In this longitudinal study, researchers collected personality data from 1.5 million people from across the U.S and Europe. While most studies struggle to find a large participant set, this study excelled by using online tools. “People love taking personality questionnaires,” Dr. Schwaba said. 

The personality information was then compared to the location each participant was born and how much atmospheric lead was in that area, according to EPA data. A surprising pattern began to emerge. When people grew up in communities with higher levels of atmospheric lead they were more likely to develop more negative personality traits.

To further prove the findings, the researchers wanted to see what impact the Clean Air Act of 1970 had on the association between lead and personality. The act worked to reduce air pollutants, including those from leaded gasoline. With the removal of these pollutants and a reduction in atmospheric lead, the associated negative personality effects decreased.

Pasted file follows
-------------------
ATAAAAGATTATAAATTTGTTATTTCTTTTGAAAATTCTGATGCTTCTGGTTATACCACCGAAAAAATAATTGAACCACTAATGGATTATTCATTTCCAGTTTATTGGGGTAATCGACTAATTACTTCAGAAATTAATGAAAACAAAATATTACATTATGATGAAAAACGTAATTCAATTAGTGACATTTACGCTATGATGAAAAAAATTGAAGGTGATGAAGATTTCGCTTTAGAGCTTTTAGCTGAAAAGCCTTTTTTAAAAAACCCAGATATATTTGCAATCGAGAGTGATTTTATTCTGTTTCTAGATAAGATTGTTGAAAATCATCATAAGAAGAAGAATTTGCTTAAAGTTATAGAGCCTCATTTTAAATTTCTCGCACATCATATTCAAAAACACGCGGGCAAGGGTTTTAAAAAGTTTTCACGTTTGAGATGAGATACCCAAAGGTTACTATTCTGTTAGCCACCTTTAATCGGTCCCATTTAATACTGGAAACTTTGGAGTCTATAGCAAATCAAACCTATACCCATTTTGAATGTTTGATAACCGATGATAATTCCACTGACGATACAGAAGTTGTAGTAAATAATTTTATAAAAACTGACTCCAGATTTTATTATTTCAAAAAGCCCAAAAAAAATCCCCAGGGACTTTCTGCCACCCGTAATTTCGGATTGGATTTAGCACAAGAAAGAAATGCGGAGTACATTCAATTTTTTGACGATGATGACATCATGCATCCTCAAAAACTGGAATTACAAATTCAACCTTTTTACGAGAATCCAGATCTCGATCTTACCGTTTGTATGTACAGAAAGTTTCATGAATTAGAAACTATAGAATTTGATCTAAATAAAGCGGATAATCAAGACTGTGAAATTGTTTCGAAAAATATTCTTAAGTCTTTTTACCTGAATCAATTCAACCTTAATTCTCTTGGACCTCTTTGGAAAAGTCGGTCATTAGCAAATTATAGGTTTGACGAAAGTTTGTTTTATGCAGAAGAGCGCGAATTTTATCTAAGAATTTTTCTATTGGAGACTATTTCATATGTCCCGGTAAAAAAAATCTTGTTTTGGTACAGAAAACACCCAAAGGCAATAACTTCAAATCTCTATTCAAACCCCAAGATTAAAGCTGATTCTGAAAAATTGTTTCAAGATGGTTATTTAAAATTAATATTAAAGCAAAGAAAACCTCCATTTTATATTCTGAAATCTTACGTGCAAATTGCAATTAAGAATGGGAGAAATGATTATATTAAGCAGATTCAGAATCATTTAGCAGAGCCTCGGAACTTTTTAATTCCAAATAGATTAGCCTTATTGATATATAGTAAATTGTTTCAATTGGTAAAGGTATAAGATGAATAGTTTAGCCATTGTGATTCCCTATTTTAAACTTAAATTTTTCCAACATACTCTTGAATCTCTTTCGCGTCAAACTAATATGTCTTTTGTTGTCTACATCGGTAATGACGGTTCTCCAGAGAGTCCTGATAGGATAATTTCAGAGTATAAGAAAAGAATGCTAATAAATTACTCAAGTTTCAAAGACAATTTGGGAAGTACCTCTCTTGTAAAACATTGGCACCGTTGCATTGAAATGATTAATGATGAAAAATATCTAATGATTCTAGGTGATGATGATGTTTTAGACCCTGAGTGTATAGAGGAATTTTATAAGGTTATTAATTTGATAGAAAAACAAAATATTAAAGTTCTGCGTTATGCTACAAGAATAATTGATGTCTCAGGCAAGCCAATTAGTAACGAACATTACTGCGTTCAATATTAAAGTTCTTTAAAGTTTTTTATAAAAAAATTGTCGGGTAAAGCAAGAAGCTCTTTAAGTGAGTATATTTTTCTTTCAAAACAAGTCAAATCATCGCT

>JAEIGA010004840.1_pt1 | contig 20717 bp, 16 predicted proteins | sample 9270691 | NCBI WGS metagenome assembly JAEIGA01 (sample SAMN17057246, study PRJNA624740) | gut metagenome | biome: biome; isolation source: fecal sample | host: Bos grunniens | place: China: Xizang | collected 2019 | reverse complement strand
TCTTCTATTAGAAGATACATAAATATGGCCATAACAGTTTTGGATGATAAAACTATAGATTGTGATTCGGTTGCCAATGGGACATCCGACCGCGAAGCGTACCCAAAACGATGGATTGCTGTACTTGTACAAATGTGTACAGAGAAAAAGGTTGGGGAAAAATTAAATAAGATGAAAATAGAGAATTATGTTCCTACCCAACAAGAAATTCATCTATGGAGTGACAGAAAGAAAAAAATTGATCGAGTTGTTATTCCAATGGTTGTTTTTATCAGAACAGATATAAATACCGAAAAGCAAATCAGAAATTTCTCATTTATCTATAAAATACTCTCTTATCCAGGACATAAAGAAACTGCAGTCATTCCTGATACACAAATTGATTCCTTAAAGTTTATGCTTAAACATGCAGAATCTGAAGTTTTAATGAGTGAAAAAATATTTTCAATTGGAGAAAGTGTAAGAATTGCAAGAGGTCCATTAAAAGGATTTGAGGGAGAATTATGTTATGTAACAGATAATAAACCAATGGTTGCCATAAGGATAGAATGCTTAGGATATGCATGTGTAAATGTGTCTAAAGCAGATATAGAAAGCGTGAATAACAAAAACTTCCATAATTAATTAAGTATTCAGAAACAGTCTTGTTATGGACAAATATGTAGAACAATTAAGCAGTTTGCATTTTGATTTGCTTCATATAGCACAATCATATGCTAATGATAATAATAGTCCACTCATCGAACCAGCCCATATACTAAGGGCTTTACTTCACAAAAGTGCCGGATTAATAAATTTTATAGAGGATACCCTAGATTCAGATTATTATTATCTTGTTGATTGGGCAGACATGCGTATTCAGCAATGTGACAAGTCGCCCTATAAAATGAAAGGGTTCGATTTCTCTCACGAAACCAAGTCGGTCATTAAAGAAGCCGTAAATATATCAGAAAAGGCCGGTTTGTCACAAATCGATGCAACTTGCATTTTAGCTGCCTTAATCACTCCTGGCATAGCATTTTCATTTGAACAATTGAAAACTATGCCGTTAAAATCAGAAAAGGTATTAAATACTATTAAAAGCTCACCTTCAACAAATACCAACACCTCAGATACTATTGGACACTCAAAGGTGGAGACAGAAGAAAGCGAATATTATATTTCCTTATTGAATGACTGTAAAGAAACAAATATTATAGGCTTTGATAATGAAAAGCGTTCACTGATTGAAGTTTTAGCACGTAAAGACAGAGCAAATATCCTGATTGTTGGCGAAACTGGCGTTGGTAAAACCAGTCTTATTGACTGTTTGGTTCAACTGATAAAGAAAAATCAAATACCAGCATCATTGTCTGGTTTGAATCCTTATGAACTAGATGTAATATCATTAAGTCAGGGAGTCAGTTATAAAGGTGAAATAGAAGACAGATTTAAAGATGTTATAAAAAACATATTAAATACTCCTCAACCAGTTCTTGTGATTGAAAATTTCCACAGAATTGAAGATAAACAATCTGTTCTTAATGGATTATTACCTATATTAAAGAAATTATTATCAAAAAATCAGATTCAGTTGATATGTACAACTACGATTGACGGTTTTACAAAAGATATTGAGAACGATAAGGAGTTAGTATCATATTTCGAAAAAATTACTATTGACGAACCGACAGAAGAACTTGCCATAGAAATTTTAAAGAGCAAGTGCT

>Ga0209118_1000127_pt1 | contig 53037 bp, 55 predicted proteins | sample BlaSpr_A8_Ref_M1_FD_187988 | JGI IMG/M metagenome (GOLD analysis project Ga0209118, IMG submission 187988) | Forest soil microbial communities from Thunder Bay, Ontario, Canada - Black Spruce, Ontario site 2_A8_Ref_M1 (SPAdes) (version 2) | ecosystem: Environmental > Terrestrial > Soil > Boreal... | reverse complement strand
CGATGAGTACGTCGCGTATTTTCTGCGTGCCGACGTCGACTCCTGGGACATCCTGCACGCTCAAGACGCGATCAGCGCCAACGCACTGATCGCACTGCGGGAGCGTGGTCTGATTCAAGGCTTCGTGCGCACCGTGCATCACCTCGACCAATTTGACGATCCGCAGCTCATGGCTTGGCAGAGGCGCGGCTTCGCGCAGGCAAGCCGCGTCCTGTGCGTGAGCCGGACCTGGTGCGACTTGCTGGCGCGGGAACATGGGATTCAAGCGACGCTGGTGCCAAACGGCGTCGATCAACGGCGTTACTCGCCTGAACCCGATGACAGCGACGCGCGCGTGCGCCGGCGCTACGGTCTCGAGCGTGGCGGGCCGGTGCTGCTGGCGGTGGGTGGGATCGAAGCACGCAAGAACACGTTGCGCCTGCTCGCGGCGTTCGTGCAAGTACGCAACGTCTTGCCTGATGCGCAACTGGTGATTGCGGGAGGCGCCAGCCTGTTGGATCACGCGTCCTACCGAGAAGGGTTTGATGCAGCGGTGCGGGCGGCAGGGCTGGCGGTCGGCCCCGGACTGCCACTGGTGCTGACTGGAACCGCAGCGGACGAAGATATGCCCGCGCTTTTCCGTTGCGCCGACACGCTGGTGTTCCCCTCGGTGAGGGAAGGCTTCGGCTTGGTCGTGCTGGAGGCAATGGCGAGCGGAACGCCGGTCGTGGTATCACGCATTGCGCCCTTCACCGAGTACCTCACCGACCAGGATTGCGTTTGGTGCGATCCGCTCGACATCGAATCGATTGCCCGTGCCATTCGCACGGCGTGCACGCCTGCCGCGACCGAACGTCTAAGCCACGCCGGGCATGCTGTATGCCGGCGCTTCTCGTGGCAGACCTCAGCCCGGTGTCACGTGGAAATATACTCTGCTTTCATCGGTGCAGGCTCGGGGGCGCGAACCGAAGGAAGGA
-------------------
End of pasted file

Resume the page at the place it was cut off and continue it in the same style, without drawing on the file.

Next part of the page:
What a Personality Change Means

“One of the important things about personality is that you have your personality everywhere you go,” says Dr. Schwaba. He notes that even small personality changes can have a deep impact on day-to-day interactions. Suggesting that if each little interaction is a bit more negative, someone could have a severely negative life outcome as a result.

The personality traits that were changed in response to lead exposure were neuroticism, conscientiousness, and agreeableness. These traits often tie into what we would consider a healthy personality, where someone would function normally in society. Changes in the levels of these personality traits have been linked to aggressive attitudes and violence.

Prior research has shown that lead exposure is associated with a higher likelihood of committing crimes, violence, and other delinquent behavior, which is consistent with the current study.

Tomas Guilarte, PhD